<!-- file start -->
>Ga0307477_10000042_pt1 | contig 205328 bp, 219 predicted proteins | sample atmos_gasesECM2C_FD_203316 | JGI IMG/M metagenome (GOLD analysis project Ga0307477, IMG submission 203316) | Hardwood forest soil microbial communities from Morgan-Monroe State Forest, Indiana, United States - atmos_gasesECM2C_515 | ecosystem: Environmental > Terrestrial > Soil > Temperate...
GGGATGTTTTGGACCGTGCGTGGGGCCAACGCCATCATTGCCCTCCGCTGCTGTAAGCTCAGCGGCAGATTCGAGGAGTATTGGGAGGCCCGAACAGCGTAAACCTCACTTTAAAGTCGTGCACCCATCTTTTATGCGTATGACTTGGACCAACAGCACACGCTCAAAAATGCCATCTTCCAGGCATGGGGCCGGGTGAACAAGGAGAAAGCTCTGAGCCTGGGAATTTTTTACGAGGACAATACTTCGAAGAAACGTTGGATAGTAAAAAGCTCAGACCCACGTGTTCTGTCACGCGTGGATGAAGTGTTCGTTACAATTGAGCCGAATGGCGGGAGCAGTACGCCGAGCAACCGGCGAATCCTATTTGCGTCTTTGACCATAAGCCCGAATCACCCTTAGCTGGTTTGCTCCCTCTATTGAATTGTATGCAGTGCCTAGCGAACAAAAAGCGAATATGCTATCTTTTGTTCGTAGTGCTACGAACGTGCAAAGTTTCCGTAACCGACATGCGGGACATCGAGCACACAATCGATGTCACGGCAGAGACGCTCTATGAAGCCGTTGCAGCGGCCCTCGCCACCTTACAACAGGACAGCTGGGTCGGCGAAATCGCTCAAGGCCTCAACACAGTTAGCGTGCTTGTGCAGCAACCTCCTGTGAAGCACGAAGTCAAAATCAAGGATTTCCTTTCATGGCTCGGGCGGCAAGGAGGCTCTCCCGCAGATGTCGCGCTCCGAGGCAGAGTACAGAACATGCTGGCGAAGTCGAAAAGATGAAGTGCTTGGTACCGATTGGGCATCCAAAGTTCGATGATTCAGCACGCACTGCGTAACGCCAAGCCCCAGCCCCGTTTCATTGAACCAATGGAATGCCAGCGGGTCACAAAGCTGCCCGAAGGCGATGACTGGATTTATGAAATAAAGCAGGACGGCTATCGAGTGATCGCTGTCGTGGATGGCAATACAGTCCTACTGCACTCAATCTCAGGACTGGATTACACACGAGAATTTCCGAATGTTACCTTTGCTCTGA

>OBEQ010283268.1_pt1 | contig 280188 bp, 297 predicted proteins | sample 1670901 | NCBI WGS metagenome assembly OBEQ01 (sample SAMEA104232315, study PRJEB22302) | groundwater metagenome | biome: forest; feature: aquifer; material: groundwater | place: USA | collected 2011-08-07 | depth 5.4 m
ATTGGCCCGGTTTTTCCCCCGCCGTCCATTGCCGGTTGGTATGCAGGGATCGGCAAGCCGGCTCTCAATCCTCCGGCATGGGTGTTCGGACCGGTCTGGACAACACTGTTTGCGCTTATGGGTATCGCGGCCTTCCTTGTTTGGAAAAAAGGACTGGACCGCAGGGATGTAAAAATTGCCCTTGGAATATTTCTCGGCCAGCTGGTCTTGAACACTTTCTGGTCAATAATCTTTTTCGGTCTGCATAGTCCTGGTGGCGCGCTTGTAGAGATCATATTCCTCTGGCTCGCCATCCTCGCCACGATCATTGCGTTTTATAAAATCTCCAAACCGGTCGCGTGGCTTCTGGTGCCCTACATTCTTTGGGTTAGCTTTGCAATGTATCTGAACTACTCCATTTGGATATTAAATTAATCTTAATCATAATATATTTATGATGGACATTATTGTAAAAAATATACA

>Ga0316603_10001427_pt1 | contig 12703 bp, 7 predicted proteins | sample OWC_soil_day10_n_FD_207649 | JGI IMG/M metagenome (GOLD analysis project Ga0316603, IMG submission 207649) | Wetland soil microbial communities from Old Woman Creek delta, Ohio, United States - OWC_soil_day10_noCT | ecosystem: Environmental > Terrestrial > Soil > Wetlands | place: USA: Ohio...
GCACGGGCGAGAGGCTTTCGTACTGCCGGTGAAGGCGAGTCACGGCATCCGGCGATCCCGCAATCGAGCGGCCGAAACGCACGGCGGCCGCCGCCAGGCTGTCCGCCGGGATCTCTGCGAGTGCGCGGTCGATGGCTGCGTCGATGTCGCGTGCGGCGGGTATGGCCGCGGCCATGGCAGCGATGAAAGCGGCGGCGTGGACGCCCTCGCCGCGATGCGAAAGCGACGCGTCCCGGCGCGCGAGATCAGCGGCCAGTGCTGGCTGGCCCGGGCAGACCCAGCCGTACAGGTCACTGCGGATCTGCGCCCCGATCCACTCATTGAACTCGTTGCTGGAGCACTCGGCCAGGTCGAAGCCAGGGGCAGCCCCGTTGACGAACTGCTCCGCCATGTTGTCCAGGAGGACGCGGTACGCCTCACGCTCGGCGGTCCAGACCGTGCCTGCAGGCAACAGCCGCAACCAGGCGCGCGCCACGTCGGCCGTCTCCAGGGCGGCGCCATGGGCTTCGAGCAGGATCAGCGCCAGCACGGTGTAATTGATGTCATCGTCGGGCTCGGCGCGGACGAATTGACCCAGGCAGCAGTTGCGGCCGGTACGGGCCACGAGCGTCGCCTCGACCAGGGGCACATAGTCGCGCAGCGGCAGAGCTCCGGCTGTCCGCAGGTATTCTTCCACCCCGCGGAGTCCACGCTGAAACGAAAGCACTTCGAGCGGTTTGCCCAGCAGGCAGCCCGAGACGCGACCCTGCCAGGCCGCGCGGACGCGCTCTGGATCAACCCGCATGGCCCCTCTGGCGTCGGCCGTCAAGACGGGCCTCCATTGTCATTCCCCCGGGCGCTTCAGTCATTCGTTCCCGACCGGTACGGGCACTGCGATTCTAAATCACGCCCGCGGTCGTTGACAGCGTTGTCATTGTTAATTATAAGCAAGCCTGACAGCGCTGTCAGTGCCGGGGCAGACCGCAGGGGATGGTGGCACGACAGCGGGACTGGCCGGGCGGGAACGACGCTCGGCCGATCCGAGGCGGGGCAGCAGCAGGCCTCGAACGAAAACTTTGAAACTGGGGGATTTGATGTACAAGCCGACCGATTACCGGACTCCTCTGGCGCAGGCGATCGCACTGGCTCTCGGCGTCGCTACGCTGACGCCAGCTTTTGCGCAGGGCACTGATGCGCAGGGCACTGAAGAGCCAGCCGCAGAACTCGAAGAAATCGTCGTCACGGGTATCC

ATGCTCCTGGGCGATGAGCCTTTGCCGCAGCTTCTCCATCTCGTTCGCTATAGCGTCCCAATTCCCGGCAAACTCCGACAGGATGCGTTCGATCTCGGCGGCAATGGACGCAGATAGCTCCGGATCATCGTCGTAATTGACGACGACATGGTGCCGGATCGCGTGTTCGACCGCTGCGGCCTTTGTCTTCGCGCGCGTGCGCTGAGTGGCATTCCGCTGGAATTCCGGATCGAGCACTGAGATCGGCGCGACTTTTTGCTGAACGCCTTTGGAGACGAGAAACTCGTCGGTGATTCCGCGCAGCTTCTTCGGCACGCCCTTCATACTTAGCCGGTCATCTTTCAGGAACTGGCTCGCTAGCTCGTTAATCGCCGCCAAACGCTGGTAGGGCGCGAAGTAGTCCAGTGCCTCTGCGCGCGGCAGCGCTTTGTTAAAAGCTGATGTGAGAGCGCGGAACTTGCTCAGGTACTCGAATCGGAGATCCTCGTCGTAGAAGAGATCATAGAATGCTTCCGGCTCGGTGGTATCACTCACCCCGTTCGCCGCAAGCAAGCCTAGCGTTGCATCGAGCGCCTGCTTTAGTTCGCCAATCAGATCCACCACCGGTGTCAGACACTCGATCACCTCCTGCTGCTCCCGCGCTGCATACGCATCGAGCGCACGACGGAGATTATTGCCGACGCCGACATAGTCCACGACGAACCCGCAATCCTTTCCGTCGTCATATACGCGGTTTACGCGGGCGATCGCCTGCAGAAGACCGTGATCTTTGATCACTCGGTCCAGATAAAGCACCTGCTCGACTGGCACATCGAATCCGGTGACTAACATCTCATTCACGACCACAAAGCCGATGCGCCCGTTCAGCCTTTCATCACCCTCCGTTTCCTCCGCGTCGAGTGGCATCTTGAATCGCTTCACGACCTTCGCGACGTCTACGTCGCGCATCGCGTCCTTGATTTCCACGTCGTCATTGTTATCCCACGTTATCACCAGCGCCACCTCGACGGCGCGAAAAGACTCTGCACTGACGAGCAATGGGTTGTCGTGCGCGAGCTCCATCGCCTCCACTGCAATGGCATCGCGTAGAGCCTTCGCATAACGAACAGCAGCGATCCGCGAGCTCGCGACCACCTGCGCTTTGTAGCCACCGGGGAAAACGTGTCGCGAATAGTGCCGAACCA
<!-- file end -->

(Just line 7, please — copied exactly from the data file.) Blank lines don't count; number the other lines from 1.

ATGCTCCTGGGCGATGAGCCTTTGCCGCAGCTTCTCCATCTCGTTCGCTATAGCGTCCCAATTCCCGGCAAACTCCGACAGGATGCGTTCGATCTCGGCGGCAATGGACGCAGATAGCTCCGGATCATCGTCGTAATTGACGACGACATGGTGCCGGATCGCGTGTTCGACCGCTGCGGCCTTTGTCTTCGCGCGCGTGCGCTGAGTGGCATTCCGCTGGAATTCCGGATCGAGCACTGAGATCGGCGCGACTTTTTGCTGAACGCCTTTGGAGACGAGAAACTCGTCGGTGATTCCGCGCAGCTTCTTCGGCACGCCCTTCATACTTAGCCGGTCATCTTTCAGGAACTGGCTCGCTAGCTCGTTAATCGCCGCCAAACGCTGGTAGGGCGCGAAGTAGTCCAGTGCCTCTGCGCGCGGCAGCGCTTTGTTAAAAGCTGATGTGAGAGCGCGGAACTTGCTCAGGTACTCGAATCGGAGATCCTCGTCGTAGAAGAGATCATAGAATGCTTCCGGCTCGGTGGTATCACTCACCCCGTTCGCCGCAAGCAAGCCTAGCGTTGCATCGAGCGCCTGCTTTAGTTCGCCAATCAGATCCACCACCGGTGTCAGACACTCGATCACCTCCTGCTGCTCCCGCGCTGCATACGCATCGAGCGCACGACGGAGATTATTGCCGACGCCGACATAGTCCACGACGAACCCGCAATCCTTTCCGTCGTCATATACGCGGTTTACGCGGGCGATCGCCTGCAGAAGACCGTGATCTTTGATCACTCGGTCCAGATAAAGCACCTGCTCGACTGGCACATCGAATCCGGTGACTAACATCTCATTCACGACCACAAAGCCGATGCGCCCGTTCAGCCTTTCATCACCCTCCGTTTCCTCCGCGTCGAGTGGCATCTTGAATCGCTTCACGACCTTCGCGACGTCTACGTCGCGCATCGCGTCCTTGATTTCCACGTCGTCATTGTTATCCCACGTTATCACCAGCGCCACCTCGACGGCGCGAAAAGACTCTGCACTGACGAGCAATGGGTTGTCGTGCGCGAGCTCCATCGCCTCCACTGCAATGGCATCGCGTAGAGCCTTCGCATAACGAACAGCAGCGATCCGCGAGCTCGCGACCACCTGCGCTTTGTAGCCACCGGGGAAAACGTGTCGCGAATAGTGCCGAACCA